America - Andrew Stephen wonders where dead GIs go

The war has become a distant pageant. Once in a while, those who fight it are the subjects of a schm

You have to live in the US for years before you can distinguish between the various American bank holidays and how they feel. First, you learn that there are two kinds: for holidays such as Martin Luther King and Columbus days, for example, most schools, courts and government offices are closed, but otherwise life continues routinely for most people. There are three major holidays, though - Memorial, Independence and Labor days - which are sacred to Americans, and each of which has a distinctive flavour.

Independence Day (in July) is hot, intense and reverential; Labor Day (in September) carries a hint of melancholy, of battening down for inevitable storms to come; Memorial Day, which we celebrated on 30 May (the same day as the British spring bank holiday), was once known as Decoration Day and has been set aside since 1867 to remember the war dead. It traditionally heralds the summer, and fresh hope: when Americans start dreaming of the hazy, lazy days to come, when life begins anew and temperatures soar.

This year, however, Memorial Day had a decidedly different feel. There were the usual touching scenes, for example, when Rolling Thunder - ageing, paunchy, largely forgotten men in late middle age and wearing leather biking gear - poured into Washington on their motorbikes to remember their colleagues who fell in Vietnam. The "Last Post" ("Taps", in the US) rang out at war memorials across the country to remember, too, the 400,000 American servicemen and women who perished in the Second World War. President Bush said "today is a day of last letters and fresh tears" - adding, inevitably, that "freedom is on the march".

Yet, in reality, there is a chasm between the American people and the US military that is greater than at any time in history. For 99 per cent of the population, the wars in Iraq and Afghanistan have become distant, faraway pageants that do not affect them personally - but which, on the likes of Memorial Day and Veterans Day, are marked by vast schmaltzfests on the cable news channels instead. Sentimentalising war in this way, I suspect, can have only one effect so far as Iraq is concerned: as reality recedes, it makes public opinion dangerously volatile and susceptible to mood swings that can easily be triggered by political slogans or media sleights of hand.

Vietnam may have been the first war to be affected by comment and coverage on television, but in those days there was conscription; the realities thus filtered through to all social and educational classes, including those who ran the media. The result was that there was far less romanticisation of war and more acknowledgement of its sufferings. I'm told it was much the same in the Second World War, when more than ten million US conscripts were mobilised for duty.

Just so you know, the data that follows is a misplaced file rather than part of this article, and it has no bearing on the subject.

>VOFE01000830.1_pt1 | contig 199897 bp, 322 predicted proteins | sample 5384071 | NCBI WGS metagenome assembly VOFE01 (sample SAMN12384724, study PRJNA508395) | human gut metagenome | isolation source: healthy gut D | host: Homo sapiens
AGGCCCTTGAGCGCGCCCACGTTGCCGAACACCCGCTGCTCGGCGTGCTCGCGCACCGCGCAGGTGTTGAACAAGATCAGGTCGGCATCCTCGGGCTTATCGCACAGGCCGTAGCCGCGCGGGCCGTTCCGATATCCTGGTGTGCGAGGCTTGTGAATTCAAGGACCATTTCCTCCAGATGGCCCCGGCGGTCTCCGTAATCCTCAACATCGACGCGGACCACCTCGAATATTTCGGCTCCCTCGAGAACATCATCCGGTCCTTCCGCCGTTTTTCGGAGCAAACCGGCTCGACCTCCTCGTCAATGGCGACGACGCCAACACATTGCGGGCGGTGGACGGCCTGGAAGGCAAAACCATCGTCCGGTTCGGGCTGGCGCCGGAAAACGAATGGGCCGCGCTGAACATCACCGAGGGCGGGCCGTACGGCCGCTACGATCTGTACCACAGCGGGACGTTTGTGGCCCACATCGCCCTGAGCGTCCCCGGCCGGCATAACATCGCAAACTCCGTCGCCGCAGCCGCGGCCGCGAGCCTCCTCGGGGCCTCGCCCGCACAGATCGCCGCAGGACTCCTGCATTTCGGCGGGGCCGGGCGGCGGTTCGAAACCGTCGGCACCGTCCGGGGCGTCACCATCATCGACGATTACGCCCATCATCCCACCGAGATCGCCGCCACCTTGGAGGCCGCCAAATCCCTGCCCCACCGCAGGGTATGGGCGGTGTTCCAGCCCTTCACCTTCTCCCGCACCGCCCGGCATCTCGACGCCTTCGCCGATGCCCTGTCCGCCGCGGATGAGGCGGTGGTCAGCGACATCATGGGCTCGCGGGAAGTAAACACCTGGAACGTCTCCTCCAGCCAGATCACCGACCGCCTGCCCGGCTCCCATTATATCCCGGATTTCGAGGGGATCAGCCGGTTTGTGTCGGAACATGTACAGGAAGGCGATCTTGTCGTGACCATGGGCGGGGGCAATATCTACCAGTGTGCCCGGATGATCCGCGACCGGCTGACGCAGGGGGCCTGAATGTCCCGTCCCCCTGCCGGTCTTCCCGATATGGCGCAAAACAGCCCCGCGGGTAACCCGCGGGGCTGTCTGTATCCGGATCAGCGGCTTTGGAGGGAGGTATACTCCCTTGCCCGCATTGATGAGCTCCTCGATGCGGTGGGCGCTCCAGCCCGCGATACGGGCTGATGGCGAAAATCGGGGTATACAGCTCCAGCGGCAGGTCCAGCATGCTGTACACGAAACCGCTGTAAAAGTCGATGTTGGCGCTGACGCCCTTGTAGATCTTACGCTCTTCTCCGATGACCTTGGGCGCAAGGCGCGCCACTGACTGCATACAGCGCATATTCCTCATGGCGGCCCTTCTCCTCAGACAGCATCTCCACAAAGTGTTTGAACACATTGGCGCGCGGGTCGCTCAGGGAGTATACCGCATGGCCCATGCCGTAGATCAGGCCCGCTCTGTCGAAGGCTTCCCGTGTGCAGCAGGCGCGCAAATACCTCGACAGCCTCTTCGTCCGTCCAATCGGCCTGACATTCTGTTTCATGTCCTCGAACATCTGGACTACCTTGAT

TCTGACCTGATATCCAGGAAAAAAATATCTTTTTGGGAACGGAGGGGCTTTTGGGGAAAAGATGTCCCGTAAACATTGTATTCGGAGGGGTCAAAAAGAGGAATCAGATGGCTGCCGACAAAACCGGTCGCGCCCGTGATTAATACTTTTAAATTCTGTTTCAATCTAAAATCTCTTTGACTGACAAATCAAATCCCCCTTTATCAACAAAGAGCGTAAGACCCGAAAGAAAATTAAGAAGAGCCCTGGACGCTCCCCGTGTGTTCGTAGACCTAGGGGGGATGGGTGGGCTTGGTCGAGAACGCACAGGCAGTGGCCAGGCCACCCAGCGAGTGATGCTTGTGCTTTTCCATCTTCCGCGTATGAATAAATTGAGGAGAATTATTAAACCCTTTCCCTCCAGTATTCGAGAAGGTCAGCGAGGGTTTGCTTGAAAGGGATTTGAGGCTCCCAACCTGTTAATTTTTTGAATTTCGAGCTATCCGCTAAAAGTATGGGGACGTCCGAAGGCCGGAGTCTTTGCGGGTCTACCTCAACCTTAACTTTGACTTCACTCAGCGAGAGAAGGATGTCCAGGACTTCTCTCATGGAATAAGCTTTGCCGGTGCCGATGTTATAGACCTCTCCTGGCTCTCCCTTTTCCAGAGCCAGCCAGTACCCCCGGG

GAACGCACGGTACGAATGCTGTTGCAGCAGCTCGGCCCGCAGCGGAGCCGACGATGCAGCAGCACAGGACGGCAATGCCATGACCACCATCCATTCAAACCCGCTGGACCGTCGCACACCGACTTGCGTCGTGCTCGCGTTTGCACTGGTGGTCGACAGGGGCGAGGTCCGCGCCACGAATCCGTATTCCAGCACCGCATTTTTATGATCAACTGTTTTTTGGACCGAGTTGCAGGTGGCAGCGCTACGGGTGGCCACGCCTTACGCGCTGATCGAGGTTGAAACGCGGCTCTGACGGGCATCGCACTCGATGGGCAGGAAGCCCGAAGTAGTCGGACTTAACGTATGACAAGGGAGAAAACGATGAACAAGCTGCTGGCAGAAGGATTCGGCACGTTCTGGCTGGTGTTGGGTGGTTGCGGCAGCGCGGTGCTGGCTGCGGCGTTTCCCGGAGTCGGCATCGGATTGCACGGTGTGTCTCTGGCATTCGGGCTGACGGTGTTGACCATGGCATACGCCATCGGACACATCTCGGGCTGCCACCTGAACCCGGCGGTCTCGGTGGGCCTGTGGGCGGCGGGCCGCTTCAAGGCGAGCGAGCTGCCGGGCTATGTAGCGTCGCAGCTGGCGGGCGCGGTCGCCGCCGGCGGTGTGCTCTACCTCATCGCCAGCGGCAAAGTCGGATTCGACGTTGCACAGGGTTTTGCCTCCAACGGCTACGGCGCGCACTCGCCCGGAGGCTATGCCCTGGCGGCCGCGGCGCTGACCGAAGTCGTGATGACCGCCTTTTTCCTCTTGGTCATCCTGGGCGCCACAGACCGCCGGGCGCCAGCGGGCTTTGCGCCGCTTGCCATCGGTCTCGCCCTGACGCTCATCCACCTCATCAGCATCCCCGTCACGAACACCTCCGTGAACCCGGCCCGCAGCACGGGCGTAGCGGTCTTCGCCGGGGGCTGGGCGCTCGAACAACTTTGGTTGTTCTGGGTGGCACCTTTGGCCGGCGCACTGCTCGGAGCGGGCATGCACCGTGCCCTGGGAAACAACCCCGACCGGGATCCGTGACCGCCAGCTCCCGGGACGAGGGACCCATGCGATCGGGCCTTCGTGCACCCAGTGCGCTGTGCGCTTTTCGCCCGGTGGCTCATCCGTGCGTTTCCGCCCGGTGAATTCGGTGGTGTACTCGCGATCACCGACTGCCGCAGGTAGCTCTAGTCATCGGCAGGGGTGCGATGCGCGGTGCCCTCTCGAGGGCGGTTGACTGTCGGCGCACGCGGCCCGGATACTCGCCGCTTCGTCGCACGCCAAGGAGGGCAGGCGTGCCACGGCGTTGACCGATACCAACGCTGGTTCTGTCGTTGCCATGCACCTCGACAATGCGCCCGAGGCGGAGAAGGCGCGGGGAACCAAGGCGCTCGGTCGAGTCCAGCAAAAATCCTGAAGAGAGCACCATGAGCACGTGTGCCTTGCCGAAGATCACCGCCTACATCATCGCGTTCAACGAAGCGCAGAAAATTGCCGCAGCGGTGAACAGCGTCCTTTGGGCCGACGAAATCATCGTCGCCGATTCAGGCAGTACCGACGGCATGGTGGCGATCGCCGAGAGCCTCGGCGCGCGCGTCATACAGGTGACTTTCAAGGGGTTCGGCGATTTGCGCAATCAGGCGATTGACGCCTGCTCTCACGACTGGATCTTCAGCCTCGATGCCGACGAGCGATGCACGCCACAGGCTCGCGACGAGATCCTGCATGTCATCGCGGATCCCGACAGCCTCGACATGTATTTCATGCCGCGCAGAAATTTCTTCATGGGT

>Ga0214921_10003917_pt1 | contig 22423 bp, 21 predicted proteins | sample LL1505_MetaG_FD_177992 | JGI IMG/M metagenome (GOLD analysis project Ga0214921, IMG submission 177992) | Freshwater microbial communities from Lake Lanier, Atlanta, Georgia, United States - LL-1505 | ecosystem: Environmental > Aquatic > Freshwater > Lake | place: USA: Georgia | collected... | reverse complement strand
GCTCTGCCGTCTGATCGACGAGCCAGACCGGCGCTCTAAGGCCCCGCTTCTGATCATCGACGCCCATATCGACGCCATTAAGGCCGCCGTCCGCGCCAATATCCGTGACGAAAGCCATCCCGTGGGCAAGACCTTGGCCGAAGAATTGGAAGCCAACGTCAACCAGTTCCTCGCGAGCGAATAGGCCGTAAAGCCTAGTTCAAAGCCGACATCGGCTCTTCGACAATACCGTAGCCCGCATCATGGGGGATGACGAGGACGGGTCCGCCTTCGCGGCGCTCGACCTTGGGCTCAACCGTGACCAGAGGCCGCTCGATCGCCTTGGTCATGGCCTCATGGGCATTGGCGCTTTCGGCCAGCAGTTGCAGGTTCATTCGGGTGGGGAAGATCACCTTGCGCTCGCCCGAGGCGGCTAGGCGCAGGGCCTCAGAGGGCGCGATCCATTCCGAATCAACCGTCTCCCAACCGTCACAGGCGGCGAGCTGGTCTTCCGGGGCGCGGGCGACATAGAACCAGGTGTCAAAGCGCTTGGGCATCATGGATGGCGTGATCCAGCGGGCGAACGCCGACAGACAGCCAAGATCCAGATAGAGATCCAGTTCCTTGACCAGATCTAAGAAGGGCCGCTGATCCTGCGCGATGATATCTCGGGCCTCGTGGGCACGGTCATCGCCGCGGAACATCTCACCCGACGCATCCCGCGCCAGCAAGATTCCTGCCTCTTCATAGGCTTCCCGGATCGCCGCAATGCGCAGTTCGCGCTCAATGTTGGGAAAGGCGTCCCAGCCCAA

But this year, just the mention of an American soldier in Iraq who is separated from his wife and newborn was enough to bring a tear to the eye of the news anchorman; live hook-ups of tongue-tied spouses and children were more likely to bring on paroxysms of weeping. Yet a survey out last month found that in the six bloody months between last September and this February, not one major US newspaper printed a photograph showing American dead in Iraq; the one near-exception was the Seattle Times, which showed the covered body of a US serviceman. Neither Time nor Newsweek, which were rightly famed for their searing coverage of Vietnam, showed any battlefield dead.

There has been no conscription here for 32 years, and now there are 1.4 million active-duty uniformed men and women in the US forces - just 0.47 per cent of the population, by my count. These men and women have 1.9 million dependants, so the total of those directly affected by what is happening in Iraq is not much more than 1 per cent. Politicians and pundits may weep dramatic tears over the 1,663 American dead and more than 12,630 wounded in Iraq, but the overwhelming statistical likelihood is that they will have no personal connections with the bloodshed; the romantic stories, of loves and lives selflessly laid down for freedom, are much preferred.

It would have been agreeable, this past Memorial Day, to have heard some reality checks: that there are far too few troops in Iraq; that their body armour is woefully inadequate; that tours of duty are being extended so much that careers and civilian lives are being ruined - that government contracts with soldiers are, in effect, being torn up. As a result, army recruitment is at an all-time low. In the National Guard and Reserve, on which much of the onus has fallen, the situation is desperate.

In this nation, now simultaneously fascinated by war and more distant from it than ever, fairy tales go down better. We have Independence Day in a month and Labor Day two months after that. Perhaps, by the time Veterans Day comes around on 11 November, the nation will have a better grasp of reality.

Andrew Stephen was appointed US Editor of the New Statesman in 2001, having been its Washington correspondent and weekly columnist since 1998. He is a regular contributor to BBC news programs and to The Sunday Times Magazine. He has also written for a variety of US newspapers including The New York Times Op-Ed pages. He came to the US in 1989 to be Washington Bureau Chief of The Observer and in 1992 was made Foreign Correspondent of the Year by the American Overseas Press Club for his coverage.

This article first appeared in the 06 June 2005 issue of the New Statesman, Mob rule